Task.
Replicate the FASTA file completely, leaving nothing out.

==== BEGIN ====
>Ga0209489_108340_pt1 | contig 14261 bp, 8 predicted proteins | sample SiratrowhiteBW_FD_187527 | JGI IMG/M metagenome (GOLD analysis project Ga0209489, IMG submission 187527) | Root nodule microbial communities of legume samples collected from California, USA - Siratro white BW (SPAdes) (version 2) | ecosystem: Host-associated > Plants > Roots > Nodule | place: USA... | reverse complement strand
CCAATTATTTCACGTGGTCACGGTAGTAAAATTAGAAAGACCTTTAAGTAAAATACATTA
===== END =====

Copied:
>Ga0209489_108340_pt1 | contig 14261 bp, 8 predicted proteins | sample SiratrowhiteBW_FD_187527 | JGI IMG/M metagenome (GOLD analysis project Ga0209489, IMG submission 187527) | Root nodule microbial communities of legume samples collected from California, USA - Siratro white BW (SPAdes) (version 2) | ecosystem: Host-associated > Plants > Roots > Nodule | place: USA... | reverse complement strand
CCAATTATTTCACGTGGTCACGGTAGTAAAATTAGAAAGACCTTTAAGTAAAATACATTA